@ Other approaches: Egoryan & Manvelyan TMP(86) [stochastic]; Müller & Rau PLB(96)ht/95 [Fock space projectors]; Schnetz JMP(97)ht/96 [differential]; Ni qp/98; Yang ht/98, ht/98-conf; Pernici NPB(00) [dimensional]; 't Hooft IJMPA(05)ht/04-in [without divergences]; Ng & van Dam IJMPA(06)ht/05 [neutrix calculus]; Alexandre ht/05-conf; Gracey ht/06-conf [practicalities]; Costello a0706 [and Batalin-Vilkovisky formalism, on compact manifolds]; Prokhorenko a0707 [non-equilibrium]; Bostelmann et al CMP(09)-a0711 [scaling algebras]; Ebrahimi-Fard & Patras AHP(10)-a1003 [exponential]; Pivovarov a1312 [non-perturbative]; Berghoff CNTP(15)-a1411 [De Concini-Procesi wonderful models]; Todorov NPB(16)-a1611 [causal position space renormalization]; Zucchini JHEP(18)-a1711 [in the Batalin-Vilkovisky theory]; Lang et al CQG(18)-a1711 [Hamiltonian]; Thaler & Vargas Le-Bert a1712 [without series expansions, based on ultrafilters on a projective system of coarse regions]; > s.a. types of theories [asymptotic safety].

References > s.a.  history of quantum physics; Scaling; quantum fields in curved spacetime.
@ Books: Fröhlich 83; Collins 84; Piguet & Sorella 95 [algebraic]; Salmhofer 98 [mathematical introduction]; McComb 03.
@ Reviews, intros: Coleman in(73); Velo & Wightman ed-76; Delamotte AJP(04)feb-ht/02 [intro]; Stefanovich ht/05 [mass and charge]; Collins ht/06-en; Sonoda a0710-ln; Mastropietro 08 [non-perturbative]; Trinchero a1004 [simple example]; Rivasseau a1102 [and interacting Fermi liquids]; Gurău et al a1401 [advanced overview]; Mukhi a1908-ln; Melo a1909-ln.
@ Renormalizability and finiteness: Gegelia & Kiknadze ht/95; Castagnino IJTP(01)qp/00; Bergbauer et al a0908 [resolution of singularities]; Tillman a1009.
@ Coupling-constant renormalization: Elias & Mckeon IJMPA(03) [vanishing of bare in 4D]; Toms PRL(08) [fine-structure constant, cosmological constant contribution]; Rosaler & Harlander a1809; > s.a. gauge-theory renormalization; QCD; quantum-gravity renormalization [for G].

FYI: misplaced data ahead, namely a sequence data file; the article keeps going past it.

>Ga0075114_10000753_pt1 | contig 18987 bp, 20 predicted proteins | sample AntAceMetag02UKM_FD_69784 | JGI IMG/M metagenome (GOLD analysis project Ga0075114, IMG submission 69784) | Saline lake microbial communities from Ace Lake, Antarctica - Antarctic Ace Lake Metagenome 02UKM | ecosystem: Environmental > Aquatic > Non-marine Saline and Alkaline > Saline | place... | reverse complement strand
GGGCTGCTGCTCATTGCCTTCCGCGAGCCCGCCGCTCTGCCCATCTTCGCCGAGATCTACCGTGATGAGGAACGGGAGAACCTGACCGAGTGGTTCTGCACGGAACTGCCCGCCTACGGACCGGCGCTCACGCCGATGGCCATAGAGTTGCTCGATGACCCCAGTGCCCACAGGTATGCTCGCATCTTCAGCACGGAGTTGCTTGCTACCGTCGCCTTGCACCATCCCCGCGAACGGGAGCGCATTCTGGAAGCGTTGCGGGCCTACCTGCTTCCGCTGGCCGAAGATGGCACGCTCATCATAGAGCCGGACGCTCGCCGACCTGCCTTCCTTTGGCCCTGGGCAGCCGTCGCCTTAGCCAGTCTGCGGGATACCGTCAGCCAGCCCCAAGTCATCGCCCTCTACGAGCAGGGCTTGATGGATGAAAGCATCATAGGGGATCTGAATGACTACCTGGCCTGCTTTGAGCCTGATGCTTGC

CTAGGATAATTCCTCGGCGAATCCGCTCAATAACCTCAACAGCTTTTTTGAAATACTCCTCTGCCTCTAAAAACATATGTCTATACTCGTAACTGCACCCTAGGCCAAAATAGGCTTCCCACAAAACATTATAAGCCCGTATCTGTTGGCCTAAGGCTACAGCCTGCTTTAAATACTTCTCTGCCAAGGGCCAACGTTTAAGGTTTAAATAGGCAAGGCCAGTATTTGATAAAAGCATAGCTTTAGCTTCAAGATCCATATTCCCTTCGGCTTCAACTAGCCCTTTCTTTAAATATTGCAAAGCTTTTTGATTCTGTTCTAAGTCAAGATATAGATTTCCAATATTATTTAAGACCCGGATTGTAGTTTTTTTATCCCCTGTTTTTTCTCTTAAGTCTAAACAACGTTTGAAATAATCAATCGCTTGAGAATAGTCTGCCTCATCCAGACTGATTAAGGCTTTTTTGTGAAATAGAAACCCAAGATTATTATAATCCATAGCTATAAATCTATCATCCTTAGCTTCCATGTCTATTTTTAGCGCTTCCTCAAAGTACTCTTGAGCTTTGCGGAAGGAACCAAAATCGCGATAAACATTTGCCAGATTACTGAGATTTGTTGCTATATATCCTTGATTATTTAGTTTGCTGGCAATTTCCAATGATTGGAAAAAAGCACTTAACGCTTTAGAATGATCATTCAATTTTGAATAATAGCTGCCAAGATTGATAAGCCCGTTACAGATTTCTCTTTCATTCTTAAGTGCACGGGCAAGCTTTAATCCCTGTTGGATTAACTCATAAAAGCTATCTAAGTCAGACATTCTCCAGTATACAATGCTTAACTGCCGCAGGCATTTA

@ Green-function renormalization: Hepp CMP(66) [Bogoliubov-Parasiuk subtraction].
@ Wave-function renormalization: Esposito et al PRD(98) [fermions at finite T].
@ Hopf algebra approach: Connes & Kreimer JHEP(99)ht, CMP(00)ht/99 [and Riemann-Hilbert problem]; Ionescu & Marsalli ht/03 [Hopf algebra deformation]; Ebrahimi-Fard et al PLB(06)ht/05 [combinatorics]; Ebrahimi-Fard & Guo ht/05; Ratsimbarison mp/05 [rev]; Ebrahimi-Fard et al CMP(07) [and Lie algebra]; Panzer a1407-proc [intro]; > s.a. theories [electromagnetism, gauge theory].
@ Mathematical setting: Joglekar JPA(01)ht/00; Vladimirov ht/02 [proofs]; Anselmi PRD(16)-a1511 [cohomology, and the background-field method].
@ Coarse-graining in field theory: Yang ht/00; Calzetta et al PRP(01)ht-proc [semiclassical gravity]; Zapata JPCS(05), Manrique JPCS(05) [without background metric]; Bodendorfer & Haneder a2011 [and lqc].
@ Conceptual: Teller PhSc(89)jun, Huggett & Weingard PhSc(96)sep [and philosophy]; Kadanoff SHPMP(13); Bény & Osborne NJP(15)-a1402 [information in renormalization, and equivalence classes of theories]; Butterfield JPhil-a1406 [reduction and emergence]; Butterfield & Bouatta a1406-in [for philosophers].
@ Related topics: Slavnov TMP(95) [ambiguities], PLB(01) [gauge-invariant]; Kreimer JKTR(97)qa/96-Hab [and knot theory]; Yang ht/00 [constraints on schemes]; Gainutdinov ht/01 [ultraviolet finite non-local effective theory]; Beneke PRP(99) [renormalons]; Polonyi & Sailer PRD(01) [of composite operators]; Thorn ht/03-conf [in string language]; Agarwala LMP(10)-a0909 [geometric formulation]; Caginalp & Esenturk JPA(14) [for higher-order differential equations]; > s.a. Multiscale Physics.